Friday, February 09, 2007

Lose 1,000 inmates in 3 months! Ask me how!

Wait ... listen! What was that? Oh. It was the sound of the other shoe, dropping.

Following up on the last post, when was the last time you ever heard of an American jail reducing its inmate population by 1,000 people in 1-3 months?

That's the scope of the exodus Dallas officials must facilitate or else the Texas Commission on Jail Standards will tell them to stop taking inmates.

Is it possible? Without a doubt.

Dallas' jail population last month was 7,070, according to the latest monthly report from the TCJS. According to those data, 23.9% of Dallas inmates are low-level state jail felons or misdemeanor violators who have not been convicted yet - they're sitting in jail awaiting trial mostly because they cannot afford bail.

To compare with another large metropolitan Texas county, misdemeanor and state jail felony pretrial detainees make up just 10.5% of Harris County's jail population.

If Dallas just reduced those two categories of pretrial defendants to Houston's percentages by giving more of these defendants personal bond, they'd reduce the total jail population by 947 people, nearly making their entire goal.

I also notice that 215 Dallas jail inmates last month were state jail felons serving time in county jail instead of prison as part of their sentence. I haven't looked at these particular cases, but often that means judges are requiring county jail time as a condition of probation (Texas judges can require up to six months jail time from felony probationers). In other words, those probation conditions are entirely in the judges' hands, and they would do well given the current crisis to revisit them.

Not only can this be done, it should have been done a long time ago.

While we're on the topic, this might be a good time to re-link to Grits' best practices to reduce jail overcrowding, and to other Grits coverage about Texas counties' efforts to manage overincarceration at their jails.

MORE: From The Wretched of the Earth, who says the Lege could help the Dallas jail by fixing this problem.


Anonymous said...

August 18, 2006
Sheriff Jack W. Dieken
Law Enforcement Center
450 Pecan
Abilene, Texas
Re: Conditions of Confinement
Sheriff Dieken:
I am writing in regards to several complaints submitted to the ACLU of Texas regarding the
conditions of confinement in the Taylor County Jail. The family members of several pretrial
detainees report that prisoners have been beaten and treated inhumanely by other inmates and
security staff. Violence is a serious problem in many Texas jail facilities.
There are various solutions that can be implemented to improve the conditions of confinement in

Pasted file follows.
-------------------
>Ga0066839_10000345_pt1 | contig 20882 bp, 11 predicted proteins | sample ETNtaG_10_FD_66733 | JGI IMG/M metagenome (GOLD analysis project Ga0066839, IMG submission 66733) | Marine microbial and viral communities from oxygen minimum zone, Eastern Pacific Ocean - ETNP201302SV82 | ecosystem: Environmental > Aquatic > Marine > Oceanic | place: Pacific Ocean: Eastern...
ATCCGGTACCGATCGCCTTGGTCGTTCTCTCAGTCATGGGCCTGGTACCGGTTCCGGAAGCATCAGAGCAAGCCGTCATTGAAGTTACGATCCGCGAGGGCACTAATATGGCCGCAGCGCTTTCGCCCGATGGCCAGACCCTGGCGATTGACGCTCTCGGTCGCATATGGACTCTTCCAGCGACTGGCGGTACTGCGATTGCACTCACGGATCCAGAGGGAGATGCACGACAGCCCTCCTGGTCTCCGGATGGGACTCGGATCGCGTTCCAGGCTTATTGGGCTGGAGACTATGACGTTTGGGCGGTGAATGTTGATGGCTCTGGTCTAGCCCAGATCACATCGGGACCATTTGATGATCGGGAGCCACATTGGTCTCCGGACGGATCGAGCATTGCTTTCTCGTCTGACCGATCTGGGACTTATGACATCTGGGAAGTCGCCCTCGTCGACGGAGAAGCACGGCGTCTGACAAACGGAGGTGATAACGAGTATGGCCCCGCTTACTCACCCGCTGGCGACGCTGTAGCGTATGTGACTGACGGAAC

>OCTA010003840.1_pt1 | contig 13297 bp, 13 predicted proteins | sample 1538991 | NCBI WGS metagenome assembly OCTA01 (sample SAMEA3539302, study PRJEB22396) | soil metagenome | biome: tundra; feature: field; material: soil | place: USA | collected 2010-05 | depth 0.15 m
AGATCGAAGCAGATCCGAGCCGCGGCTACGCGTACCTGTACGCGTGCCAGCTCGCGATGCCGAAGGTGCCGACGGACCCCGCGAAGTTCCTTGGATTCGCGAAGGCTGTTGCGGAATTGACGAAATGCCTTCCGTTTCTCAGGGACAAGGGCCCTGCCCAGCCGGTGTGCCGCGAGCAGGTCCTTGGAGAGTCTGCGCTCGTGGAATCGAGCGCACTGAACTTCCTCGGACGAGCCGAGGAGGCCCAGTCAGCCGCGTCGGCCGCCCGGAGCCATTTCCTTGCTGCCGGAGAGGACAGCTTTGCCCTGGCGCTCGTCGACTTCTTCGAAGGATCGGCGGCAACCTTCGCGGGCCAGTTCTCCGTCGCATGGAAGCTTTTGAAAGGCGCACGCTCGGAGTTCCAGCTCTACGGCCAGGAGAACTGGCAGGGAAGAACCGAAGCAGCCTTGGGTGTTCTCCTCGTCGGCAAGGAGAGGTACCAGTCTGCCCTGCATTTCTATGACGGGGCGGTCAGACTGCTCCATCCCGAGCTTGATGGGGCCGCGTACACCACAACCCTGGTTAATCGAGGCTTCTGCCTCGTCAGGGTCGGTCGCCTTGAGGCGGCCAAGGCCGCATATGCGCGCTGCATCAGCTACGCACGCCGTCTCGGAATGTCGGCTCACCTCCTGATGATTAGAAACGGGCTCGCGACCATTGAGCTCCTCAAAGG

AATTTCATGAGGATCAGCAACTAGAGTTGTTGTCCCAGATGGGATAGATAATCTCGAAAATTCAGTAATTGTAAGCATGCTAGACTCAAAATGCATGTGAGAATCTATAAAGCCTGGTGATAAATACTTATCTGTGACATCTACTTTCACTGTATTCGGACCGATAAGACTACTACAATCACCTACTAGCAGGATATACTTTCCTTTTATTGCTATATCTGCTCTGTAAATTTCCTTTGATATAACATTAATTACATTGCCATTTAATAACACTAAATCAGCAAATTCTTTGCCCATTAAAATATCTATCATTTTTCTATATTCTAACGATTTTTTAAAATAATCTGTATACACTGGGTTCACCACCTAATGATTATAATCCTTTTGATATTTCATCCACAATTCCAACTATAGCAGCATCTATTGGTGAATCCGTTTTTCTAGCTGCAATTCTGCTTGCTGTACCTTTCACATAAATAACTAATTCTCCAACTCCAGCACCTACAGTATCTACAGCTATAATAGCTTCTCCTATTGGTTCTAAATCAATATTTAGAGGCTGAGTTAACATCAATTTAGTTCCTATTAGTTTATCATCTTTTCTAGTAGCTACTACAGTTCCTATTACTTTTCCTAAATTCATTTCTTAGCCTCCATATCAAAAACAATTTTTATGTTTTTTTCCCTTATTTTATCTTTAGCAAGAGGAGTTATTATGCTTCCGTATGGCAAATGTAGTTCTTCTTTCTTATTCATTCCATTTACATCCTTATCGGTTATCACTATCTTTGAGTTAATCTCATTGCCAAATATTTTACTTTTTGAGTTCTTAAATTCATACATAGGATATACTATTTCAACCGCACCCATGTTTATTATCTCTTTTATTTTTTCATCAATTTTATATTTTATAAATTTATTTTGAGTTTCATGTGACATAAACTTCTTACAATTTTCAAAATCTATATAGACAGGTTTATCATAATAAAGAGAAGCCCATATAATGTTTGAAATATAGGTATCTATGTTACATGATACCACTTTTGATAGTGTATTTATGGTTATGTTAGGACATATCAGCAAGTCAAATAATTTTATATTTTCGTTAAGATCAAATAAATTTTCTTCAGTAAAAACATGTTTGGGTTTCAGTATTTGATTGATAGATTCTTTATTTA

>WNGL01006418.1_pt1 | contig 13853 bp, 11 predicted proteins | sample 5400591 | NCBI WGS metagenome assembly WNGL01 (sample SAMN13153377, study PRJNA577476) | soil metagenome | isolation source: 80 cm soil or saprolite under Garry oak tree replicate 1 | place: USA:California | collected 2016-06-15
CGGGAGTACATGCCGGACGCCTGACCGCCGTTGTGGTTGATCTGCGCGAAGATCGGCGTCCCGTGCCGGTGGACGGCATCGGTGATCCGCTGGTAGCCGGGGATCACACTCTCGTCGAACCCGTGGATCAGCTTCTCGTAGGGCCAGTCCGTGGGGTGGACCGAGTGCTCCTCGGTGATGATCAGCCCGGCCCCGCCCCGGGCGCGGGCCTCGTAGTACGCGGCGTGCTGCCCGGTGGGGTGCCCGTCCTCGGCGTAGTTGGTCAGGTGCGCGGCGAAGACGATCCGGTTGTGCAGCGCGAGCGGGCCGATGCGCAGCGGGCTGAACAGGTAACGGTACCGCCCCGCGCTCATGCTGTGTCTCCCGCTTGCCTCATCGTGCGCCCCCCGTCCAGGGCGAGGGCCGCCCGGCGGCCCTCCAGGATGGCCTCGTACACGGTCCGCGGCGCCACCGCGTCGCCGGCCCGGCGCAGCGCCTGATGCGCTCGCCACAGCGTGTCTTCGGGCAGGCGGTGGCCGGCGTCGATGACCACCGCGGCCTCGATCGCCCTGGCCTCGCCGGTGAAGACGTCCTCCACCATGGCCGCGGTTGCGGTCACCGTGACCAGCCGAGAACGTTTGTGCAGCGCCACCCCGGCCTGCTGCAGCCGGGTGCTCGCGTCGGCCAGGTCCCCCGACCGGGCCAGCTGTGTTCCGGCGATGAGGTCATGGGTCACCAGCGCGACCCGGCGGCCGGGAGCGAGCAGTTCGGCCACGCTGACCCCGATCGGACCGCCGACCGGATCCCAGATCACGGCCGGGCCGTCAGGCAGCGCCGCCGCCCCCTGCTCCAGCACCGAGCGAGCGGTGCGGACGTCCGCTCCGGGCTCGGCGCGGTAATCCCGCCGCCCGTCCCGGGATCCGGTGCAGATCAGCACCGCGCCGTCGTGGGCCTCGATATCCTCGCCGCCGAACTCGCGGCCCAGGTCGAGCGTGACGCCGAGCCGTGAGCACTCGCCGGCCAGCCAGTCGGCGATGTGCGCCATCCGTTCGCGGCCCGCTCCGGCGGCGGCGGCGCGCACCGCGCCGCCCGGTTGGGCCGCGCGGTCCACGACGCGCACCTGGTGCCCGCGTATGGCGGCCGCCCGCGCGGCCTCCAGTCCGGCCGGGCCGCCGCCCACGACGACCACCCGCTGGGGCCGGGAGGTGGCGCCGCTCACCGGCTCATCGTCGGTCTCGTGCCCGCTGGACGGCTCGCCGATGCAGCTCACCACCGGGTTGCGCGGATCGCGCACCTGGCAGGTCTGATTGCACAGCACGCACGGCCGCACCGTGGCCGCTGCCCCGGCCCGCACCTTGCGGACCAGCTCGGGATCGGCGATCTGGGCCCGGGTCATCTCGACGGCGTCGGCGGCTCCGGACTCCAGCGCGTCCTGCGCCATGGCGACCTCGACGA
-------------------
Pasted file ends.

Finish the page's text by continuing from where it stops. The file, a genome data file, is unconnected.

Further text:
the Taylor County Jail and address the concerns of community members and jail detainees.
Those solutions include:
• Minimize Crowding: According to the Texas Commission of Jail Standards, the Taylor
County Jail was at 98% capacity on July 1, 2006. While this statistic does not indicate the
jail is overcapacity it is clear that the jail is at capacity and as such every resource is being
leveraged to maintain security. Consequently, Taylor County must commit to eliminating
crowded conditions that exist in the jail and work with County Commissioners to establish
and meet reasonable limits on the number of prisoners that the facility can safely hold;
• Pretrial Screening: Counties including Harris, Travis, El Paso, Webb, and recently,
Montgomery and Erath counties use a pretrial screening service. Educating judges to follow
qualified screeners' recommendations regarding pretrial release can significantly reduce
local incarceration costs, increase personal bond use, and improve security;
Page 2 of 2
Prison & Jail Accountability Project•P.O. Box 12905•Austin, TX 78711•512-478-7300 ext 106
• Implement Classification and Direct Supervision Procedures: Eliminating jail crowding
should improve security procedures and reduce the use of non-lethal weapons, restraints, and
physical force by using non-forceful responses when possible; and
• Developing a Systemic Approach to Addressing Criminal Justice Policy: Encouraging
the County’s leadership to address the conditions of confinement at the jail facility is critical
to improving the security of the jail and ensuring the humane treatment of jail detainees.
This approach can be achieved by encouraging collaboration among Jail Administrators,
County Commissioner, Judges, and other stakeholders to identify the necessary policy
solutions that would improve the conditions of confinement and reduce crowding.
While I am aware that staffing shortages, communication lapses between staff and prisoners, and
budget pressures can slow down care in jail, there is a need for a basic level of care, even for jail